Day 5: Casablanca, Morocco

by - September 12, 2012

View over Casablanca from the hotel
Having seen all we had to see in Meknes, we headed to the train station and caught the midday train to Casablanca. Nearly everybody I had spoken to had said that Casablanca, as famous as it is, is not really worth a visit. As Morocco’s main port, commercial hub and largest city I had heard that it is busy, grimy and only really useful as a transport hub. I was however undeterred and willing to give the city a chance - mainly due to its fame, but also because it acted as an excellent interchange between our travels in the north and our travels in the south. We had therefore decided to spend one night in Casablanca.

The train journey from Meknes took just over 3 hours and was extremely comfortable in 1st class (the tickets cost £10 each). Arriving in the late afternoon we got a petit taxi to our hotel, the Kenzi Tower, which is located in the city’s tallest skyscraper. The hotel was a lot more posh than we had been expecting and it is probably the most luxurious hotel I have ever stayed in. After having lunch in the hotel restaurant we went out for a stroll.

Casablanca (abandoned) Cathedral
While there is a medina in Casa, it is not particularly old and is more of a poor district of the city than exotic bazaar. We therefore spent the afternoon walking around the colonial district which is full of remarkably well looked after French-era buildings in an architectural style unique to Morocco - a combination of French art-deco and traditional Moroccan. Casablanca was the centre of the French administration in the centre of what they rather bluntly called ‘useful Morocco’. Before they arrived, Casablanca was a small port but the French brought large boulevards and government buildings. The city found fame during World War 2 as it defiantly offered to shelter Allied troops, even when the French Vichy government prevented the rest of the country from doing so - this situation forms the background to the famous Casablanca film. We spent about an hour looking around the colonial district, stopping to look inside the old cathedral which now lays empty. Considering what I had been told about Casa, I was actually pretty impressed.

Colonial Architecture
Hassan II Mosque
We then got a petit taxi out to the coast, where one of the most dramatic (and under-looked) sights in all of Morocco can be found. The Hassan II Mosque, started in 1980 and completed in 1993 is the third largest mosque in the world and the tallest building in Morocco. Non-Muslims are allowed in on guided tours (of which there were none left today), but we were happy enough to stand outside and get photos of its dramatic position on the cliffs. Costing $500 million, it is a fairly controversial project, but is definitely worth a visit as a tourist. Our taxi took us back to our hotel where we freshened up for our evening’s entertainment, which was our main reason for visiting. While the film Casablanca was entirely shot in Hollywood, an American has recreated the famous “Rick’s Cafe” in the city itself. We half expected it to be a cheesy imitation, but it turned out to be superb - a classy restaurant with a live band and great food. It looked exactly like the cafe in the film and it wasn’t hard to imagine yourself being in the cast. The film played on a continuous loop upstairs and inevitably the pianist played “As Time Goes By” at about 10pm (it was obvious that we were all waiting for it). We really enjoyed the experience and in many ways it was worth coming to the city just to visit the restaurant. After dinner we went back to the bar on the 28th floor of our hotel and had a drink with great views over the city - the Hassan II Mosque standing proudly on the horizon. While we might have struggled to have kept entertained for much longer in Casablanca, our 24 hours here had been well worth it.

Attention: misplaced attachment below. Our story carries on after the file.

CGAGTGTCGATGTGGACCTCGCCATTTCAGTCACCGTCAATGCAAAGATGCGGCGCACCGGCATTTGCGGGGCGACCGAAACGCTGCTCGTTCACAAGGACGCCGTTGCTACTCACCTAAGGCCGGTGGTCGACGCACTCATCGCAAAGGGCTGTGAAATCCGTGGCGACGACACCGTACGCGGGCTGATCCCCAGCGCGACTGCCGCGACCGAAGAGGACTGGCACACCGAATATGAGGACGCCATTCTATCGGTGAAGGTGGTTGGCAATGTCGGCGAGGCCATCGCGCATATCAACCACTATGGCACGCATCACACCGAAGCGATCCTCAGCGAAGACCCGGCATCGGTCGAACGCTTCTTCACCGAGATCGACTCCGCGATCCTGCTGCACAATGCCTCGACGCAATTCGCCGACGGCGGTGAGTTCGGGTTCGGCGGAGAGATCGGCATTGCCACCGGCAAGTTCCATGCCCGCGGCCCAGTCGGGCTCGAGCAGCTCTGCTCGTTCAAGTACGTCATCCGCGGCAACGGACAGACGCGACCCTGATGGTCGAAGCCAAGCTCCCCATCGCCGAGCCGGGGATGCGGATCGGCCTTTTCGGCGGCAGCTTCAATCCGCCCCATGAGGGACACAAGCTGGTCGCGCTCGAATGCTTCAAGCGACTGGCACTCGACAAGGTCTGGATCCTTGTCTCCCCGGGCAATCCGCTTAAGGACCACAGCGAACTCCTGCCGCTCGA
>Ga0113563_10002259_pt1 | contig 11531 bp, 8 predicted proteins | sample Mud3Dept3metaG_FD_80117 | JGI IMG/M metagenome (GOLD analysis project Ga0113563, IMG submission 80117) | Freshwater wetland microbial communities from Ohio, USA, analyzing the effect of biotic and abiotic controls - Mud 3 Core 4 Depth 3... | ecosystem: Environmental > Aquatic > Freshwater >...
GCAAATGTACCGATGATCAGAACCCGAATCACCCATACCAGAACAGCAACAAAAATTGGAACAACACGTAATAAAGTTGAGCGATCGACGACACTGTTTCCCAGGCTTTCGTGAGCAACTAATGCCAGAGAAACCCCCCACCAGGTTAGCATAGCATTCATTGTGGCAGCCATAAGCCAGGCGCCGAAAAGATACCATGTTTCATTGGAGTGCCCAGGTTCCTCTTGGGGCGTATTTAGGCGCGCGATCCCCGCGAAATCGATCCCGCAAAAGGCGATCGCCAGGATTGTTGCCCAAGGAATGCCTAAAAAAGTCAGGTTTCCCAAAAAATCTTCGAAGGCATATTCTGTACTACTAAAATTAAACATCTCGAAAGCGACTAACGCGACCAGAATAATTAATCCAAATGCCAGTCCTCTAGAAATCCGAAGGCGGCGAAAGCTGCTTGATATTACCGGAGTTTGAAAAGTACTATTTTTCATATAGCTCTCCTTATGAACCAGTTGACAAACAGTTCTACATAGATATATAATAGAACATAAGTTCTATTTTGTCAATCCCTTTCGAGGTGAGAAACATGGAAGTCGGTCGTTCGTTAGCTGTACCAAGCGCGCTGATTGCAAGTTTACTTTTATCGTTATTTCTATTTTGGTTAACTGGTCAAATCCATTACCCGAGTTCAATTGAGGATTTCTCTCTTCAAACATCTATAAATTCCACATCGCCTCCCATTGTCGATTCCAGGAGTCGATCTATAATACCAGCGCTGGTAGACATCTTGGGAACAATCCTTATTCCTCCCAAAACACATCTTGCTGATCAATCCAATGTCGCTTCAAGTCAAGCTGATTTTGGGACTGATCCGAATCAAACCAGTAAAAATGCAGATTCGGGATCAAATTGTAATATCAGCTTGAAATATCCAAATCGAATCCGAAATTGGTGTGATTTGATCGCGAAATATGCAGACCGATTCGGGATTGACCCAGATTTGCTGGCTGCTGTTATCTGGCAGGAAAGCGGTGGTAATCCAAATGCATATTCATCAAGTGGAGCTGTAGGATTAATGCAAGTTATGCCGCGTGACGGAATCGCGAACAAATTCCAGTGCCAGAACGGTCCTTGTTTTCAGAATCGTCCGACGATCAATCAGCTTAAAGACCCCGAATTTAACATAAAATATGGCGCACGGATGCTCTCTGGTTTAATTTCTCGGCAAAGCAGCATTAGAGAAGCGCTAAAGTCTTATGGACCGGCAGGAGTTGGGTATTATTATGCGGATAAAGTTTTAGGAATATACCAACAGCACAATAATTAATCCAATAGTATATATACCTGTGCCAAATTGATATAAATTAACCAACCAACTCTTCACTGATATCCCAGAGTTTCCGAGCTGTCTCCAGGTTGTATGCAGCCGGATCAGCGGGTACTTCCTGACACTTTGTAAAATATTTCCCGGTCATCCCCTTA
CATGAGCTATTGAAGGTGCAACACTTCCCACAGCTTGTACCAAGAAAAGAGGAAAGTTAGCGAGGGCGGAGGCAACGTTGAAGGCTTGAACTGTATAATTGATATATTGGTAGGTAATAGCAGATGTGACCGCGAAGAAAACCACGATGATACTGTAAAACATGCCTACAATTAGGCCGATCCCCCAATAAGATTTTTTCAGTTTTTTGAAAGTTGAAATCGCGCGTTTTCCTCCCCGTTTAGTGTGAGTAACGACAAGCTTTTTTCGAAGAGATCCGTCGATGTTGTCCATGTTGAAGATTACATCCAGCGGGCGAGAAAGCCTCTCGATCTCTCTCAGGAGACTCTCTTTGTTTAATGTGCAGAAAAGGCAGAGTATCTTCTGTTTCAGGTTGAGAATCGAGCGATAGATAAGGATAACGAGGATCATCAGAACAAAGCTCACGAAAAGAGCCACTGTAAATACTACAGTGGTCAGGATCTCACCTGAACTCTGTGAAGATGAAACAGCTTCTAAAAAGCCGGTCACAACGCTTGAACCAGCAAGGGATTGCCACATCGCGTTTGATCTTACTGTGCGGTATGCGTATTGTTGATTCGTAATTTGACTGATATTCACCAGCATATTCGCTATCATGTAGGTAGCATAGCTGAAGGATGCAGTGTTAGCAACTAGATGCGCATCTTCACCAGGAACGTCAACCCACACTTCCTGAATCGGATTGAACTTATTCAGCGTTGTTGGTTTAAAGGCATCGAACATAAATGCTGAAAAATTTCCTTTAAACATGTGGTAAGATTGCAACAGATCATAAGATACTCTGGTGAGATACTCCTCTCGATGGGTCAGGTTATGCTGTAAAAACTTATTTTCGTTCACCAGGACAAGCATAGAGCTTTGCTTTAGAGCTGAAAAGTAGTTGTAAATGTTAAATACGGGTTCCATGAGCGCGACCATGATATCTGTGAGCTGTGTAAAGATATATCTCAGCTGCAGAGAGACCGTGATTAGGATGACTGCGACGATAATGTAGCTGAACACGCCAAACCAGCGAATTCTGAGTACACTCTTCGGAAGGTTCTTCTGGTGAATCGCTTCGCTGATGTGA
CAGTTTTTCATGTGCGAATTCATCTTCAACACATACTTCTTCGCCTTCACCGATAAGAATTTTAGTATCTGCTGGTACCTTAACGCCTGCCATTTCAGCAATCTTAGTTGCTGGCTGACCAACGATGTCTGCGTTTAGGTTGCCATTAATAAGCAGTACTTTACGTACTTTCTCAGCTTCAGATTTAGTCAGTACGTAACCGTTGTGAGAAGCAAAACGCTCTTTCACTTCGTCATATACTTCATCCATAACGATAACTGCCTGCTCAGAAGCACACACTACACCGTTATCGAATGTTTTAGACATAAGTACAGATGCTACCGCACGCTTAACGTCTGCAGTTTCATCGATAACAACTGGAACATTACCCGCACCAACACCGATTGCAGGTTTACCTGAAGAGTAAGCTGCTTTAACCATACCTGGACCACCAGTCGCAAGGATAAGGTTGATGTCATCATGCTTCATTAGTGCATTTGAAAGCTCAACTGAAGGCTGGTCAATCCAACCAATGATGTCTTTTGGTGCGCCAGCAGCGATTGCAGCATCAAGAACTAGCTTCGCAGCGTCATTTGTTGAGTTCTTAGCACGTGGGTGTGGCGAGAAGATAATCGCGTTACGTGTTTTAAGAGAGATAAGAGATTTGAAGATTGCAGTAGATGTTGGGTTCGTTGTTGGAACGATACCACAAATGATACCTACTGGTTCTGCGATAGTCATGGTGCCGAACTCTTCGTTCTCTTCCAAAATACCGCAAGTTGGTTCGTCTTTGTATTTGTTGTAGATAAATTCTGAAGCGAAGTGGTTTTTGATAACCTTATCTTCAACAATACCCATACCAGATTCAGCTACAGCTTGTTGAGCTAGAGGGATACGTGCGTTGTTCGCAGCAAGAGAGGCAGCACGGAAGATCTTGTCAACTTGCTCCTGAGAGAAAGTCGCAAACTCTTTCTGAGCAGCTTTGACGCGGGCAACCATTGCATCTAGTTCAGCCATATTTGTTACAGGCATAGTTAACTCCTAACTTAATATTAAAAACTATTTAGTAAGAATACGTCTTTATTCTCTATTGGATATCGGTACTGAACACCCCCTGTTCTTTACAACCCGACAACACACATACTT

Inside Rick’s Cafe

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